To the north and south of the Rotunda are three story galleries with skylights above that provide natural lighting in the daytime, Figure 13.
At night, interior lighting is provided with ceiling hung and wall mounted fixtures that were originally wired for electricity, an advanced undertaking at that time in 1888. The local utility could not supply the power needed at that time so they were reworked to use gas and then later converted back to electricity in a 1920 renovation, Figure 14.
Along the walls of the galleries on every level are sculptures of important figures in Indiana history. They include George Washington by sculptor Jean Antoine Houdon, George Rogers Clark by sculptor David McLary, and Calvin Fletcher by an unknown sculptor in Figure 15.
Abraham Lincoln by sculptor Thomas Dow Jones, Richard Owen by sculptor Belle Kinney, and Stephen Neal by sculptor Clara Barth Leonard in Figure 16.
Ashbel Parsons Willard by sculptor Henry Dexter, William H. English by an unknown sculptor, and Daniel Wolsey Voorhees by his son sculptor James Paxton Voorhees in Figure 17.
Benjamin Harrison by sculptor Richard Peglow, James Sidney Hinton by sculptor Jon Hair, Henry F. Schricker by sculptor David Kresz Rubins in Figure 18.
Sherman Minton by sculptor Robert Merrill Gage, “Indiana” by sculptor Retta Matthews, and Matthew E. Welsh by sculptor Daniel Edwards in Figure 19.
Robert D. Orr by sculptor Donald Ingle, Edgar D. Whitcomb by sculptor Greg Harris, Otis R. Bowen by sculptor Lou Ann Lanagan in Figure 20.
Frank L. O’Bannon by sculptor Kenneth G. Ryden, and Julia May Carson by sculptor Jon Hair in Figure 21.
The Indiana State House includes primary meeting chambers for all three branches of government, the Governor, the Indiana Supreme Court, and the Indiana General Assembly which includes the Senate and House of Representatives.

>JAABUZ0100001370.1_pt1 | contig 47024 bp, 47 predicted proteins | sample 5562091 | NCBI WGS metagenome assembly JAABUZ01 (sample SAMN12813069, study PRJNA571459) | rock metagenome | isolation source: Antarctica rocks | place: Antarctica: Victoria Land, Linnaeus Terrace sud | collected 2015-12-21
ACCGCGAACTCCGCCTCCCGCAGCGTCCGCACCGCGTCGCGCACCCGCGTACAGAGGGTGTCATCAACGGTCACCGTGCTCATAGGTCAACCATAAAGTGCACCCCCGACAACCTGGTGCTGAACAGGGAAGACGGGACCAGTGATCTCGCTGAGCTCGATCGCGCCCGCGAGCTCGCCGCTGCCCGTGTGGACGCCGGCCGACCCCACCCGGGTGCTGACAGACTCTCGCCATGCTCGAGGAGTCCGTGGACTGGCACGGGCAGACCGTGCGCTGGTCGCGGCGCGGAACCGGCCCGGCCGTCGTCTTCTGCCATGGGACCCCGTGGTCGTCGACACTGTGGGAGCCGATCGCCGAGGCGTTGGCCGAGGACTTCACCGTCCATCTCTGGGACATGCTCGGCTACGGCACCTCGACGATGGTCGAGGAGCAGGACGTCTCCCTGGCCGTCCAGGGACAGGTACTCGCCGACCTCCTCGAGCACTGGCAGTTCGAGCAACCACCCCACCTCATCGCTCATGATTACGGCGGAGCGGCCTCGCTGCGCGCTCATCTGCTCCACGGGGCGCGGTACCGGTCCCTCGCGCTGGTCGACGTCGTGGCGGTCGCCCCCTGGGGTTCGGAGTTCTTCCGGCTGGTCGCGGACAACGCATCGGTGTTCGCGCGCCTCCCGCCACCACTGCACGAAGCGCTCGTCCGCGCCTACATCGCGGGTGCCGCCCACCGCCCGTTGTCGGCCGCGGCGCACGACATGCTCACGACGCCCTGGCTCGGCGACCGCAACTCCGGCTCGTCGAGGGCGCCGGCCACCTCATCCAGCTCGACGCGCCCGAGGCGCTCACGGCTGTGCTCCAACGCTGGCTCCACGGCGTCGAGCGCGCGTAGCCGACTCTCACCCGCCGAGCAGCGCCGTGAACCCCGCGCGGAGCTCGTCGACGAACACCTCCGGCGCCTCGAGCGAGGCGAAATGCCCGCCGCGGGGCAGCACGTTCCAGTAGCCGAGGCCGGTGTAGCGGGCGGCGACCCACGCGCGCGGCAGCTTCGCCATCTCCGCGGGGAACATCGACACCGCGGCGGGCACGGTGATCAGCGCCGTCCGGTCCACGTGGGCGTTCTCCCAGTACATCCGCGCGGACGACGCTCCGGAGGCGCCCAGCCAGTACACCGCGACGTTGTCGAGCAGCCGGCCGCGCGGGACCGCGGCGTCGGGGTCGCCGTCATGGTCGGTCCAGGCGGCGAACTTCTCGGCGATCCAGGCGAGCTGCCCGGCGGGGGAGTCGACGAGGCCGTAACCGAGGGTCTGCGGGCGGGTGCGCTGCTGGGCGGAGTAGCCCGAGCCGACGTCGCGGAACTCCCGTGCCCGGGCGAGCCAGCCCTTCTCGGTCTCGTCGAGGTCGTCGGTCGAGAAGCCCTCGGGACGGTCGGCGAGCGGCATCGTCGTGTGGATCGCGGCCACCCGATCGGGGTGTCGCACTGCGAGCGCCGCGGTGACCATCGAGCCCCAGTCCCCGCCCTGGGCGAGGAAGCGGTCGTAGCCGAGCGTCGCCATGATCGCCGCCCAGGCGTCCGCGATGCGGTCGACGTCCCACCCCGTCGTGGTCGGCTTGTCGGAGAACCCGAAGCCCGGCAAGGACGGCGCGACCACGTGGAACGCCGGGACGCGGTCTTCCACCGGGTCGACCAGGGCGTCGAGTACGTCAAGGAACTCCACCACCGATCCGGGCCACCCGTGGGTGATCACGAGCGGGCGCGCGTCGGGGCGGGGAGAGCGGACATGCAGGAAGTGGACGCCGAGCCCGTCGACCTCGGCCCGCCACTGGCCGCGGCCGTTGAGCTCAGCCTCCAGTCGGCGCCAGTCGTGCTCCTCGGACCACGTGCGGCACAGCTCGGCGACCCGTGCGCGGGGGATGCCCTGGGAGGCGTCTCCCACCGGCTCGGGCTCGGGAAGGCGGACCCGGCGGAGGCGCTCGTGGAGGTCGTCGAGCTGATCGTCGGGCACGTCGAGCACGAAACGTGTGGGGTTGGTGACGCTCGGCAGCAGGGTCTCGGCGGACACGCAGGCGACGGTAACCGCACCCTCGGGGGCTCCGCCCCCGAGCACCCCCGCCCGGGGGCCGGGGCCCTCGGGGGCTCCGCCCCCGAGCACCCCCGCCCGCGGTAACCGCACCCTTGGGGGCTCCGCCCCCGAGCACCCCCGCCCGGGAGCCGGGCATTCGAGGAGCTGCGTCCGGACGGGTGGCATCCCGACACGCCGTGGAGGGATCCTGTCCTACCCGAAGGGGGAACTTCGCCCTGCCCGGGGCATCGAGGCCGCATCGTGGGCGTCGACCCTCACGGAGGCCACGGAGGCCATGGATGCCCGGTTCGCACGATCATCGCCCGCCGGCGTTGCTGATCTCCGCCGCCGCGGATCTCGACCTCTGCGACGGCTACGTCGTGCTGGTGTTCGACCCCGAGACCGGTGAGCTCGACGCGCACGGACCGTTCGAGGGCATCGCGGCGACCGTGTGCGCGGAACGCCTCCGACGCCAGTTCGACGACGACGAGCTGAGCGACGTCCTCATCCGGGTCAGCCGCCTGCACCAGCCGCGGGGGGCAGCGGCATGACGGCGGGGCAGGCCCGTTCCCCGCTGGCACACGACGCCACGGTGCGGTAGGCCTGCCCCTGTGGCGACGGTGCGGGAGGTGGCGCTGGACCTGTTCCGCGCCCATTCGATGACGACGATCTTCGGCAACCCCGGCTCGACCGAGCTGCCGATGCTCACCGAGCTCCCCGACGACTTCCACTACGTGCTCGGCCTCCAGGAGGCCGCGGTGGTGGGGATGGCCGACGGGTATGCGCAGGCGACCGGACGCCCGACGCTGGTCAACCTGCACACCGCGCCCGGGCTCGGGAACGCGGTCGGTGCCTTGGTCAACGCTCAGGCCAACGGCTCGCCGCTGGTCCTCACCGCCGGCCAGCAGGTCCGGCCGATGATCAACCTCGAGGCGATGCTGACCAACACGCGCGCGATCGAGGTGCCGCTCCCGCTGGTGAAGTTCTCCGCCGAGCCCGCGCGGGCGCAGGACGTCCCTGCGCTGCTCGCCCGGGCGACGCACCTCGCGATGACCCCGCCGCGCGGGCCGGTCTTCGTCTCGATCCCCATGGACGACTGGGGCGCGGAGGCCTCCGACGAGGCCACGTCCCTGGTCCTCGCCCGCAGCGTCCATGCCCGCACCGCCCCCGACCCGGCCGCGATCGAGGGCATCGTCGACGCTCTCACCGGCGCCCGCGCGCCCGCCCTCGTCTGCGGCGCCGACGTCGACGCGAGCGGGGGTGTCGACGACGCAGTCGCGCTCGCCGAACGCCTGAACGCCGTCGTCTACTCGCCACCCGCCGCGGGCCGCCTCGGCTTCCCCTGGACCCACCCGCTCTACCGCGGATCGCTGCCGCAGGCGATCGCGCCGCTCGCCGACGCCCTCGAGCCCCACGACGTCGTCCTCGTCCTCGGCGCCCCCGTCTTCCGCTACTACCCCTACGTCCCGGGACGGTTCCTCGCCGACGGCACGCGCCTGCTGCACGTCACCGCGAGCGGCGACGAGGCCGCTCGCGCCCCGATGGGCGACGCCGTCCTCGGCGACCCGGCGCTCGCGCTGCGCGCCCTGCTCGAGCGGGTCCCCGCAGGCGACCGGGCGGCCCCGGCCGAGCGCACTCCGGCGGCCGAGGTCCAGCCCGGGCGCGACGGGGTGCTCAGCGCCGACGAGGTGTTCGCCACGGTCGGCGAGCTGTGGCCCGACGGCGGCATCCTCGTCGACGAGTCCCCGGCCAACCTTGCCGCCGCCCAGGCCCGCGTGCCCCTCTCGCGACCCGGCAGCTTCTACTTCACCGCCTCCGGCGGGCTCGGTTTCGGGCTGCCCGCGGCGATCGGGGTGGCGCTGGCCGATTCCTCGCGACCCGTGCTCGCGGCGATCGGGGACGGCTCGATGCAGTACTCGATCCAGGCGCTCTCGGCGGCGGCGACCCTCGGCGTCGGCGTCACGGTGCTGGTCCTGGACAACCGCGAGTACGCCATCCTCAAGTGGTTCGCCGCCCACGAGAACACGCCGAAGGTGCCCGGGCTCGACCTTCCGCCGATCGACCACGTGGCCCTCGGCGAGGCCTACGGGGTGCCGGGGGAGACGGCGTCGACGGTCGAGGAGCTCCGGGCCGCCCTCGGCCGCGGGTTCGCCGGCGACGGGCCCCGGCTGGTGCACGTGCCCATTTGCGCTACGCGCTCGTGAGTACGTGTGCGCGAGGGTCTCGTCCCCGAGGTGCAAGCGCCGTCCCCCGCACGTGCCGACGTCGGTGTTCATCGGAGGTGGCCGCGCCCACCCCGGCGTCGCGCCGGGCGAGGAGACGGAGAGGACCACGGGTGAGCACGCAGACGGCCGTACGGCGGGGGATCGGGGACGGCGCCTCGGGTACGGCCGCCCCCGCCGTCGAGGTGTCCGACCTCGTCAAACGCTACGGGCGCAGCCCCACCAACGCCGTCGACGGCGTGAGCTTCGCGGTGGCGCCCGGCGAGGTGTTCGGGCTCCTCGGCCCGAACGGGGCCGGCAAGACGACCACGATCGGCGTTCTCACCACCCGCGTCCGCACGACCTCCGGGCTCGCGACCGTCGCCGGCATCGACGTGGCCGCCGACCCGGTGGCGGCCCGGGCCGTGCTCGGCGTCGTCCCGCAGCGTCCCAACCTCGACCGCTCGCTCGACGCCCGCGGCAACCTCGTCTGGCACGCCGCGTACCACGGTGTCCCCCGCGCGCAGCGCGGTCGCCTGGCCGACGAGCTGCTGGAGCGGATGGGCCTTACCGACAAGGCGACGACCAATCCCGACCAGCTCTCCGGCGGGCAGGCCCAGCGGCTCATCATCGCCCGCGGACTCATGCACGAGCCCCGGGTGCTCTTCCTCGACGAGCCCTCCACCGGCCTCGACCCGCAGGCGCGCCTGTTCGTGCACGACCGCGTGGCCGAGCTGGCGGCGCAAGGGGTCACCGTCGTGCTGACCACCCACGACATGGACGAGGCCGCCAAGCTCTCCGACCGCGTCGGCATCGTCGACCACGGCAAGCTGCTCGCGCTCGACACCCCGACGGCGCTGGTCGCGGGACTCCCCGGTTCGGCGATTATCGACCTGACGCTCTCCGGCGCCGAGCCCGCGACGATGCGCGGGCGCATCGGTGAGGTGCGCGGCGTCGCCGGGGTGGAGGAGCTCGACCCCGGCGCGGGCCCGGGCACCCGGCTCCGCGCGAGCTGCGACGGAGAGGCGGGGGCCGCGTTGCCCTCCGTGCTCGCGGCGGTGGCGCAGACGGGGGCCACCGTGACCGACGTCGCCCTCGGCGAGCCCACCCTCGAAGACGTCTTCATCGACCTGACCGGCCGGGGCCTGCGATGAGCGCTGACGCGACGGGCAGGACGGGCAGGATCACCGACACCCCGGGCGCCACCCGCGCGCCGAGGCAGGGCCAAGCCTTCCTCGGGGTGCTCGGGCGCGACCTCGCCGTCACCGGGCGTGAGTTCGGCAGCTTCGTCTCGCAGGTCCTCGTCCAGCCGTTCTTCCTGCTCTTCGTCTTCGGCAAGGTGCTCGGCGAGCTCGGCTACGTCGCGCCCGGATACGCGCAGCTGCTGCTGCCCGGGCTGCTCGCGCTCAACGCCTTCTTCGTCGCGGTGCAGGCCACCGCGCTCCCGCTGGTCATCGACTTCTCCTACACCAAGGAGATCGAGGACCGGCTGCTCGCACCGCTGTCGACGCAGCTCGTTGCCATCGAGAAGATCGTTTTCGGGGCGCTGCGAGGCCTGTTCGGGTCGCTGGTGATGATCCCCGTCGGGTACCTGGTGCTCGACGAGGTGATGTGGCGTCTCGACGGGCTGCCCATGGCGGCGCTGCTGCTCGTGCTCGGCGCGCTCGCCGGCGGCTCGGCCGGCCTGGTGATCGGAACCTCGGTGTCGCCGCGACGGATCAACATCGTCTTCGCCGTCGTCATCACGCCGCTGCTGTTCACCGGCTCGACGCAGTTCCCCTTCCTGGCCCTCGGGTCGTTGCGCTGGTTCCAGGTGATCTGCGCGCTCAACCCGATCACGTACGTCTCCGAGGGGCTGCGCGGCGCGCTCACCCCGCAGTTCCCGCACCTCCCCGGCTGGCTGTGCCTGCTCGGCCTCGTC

The Supreme Court Hearing Room in Figure 22 and the Governors Suite were restored maintaining their original Victorian elegances. But the House and Senate Chambers had been extensively modernized in the 1960s and 1970s and so were not included in the 1988 restoration.
The Senate Chambers was modernized in the 1970s and includes a visitor gallery off to one side, Figure 23.
The House Chambers in Figure 24 was modernized in the 1960s and includes a visitor gallery that wraps around the back and sides with a large mural at the front known as the “Spirit of Indiana” by artist Eugene F. Savage.
The “Spirit of Indiana” was originally called the “Apotheosis of Indiana (1860 to 1960)” Figure 25, eluding to the State’s grandness over time. The mural depicts Education on the left along with a variety of issues the state has dealt with over the years. Near the center, Indiana a female, is escorted by William Henry Harrison a military officer and the 9th President of the United States. On the right are figures representing the agriculture and industry of the state.
The State House Grounds
Outside, the State House grounds have corner markers displaying the Indiana State Seal, Figure 26, and a number of sculptures depicting historical figures and abstract art on the east, west, and south sides. The north side is primarily an employee parking area that is sized to someday become an extension to the grounds.
Thomas Andrew Hendricks, Governor and Vice President, is flanked by two allegorical figures representing “History” and “Justice” by sculptor Richard Henry Park in Figure 27.
George Washington by sculptor Donald De Lue, and a Coal Miner by sculptor John J. Szaton in Figure 28.
The sculpture of Christopher Columbus by Enrico Vittori, Figure 29, includes three reliefs around the base, one of which along with a plaque has drawn criticism over the years. Discussions are ongoing about removal of this stature due to the statement “perineal genius of the Italian race” in the plaque and character depictions making women and minority races subject to white men.
Oliver Perry Morton, Governor during the Civil War, by sculptor Rudolf Schwartz, is flanked by two soldiers in Figure 30.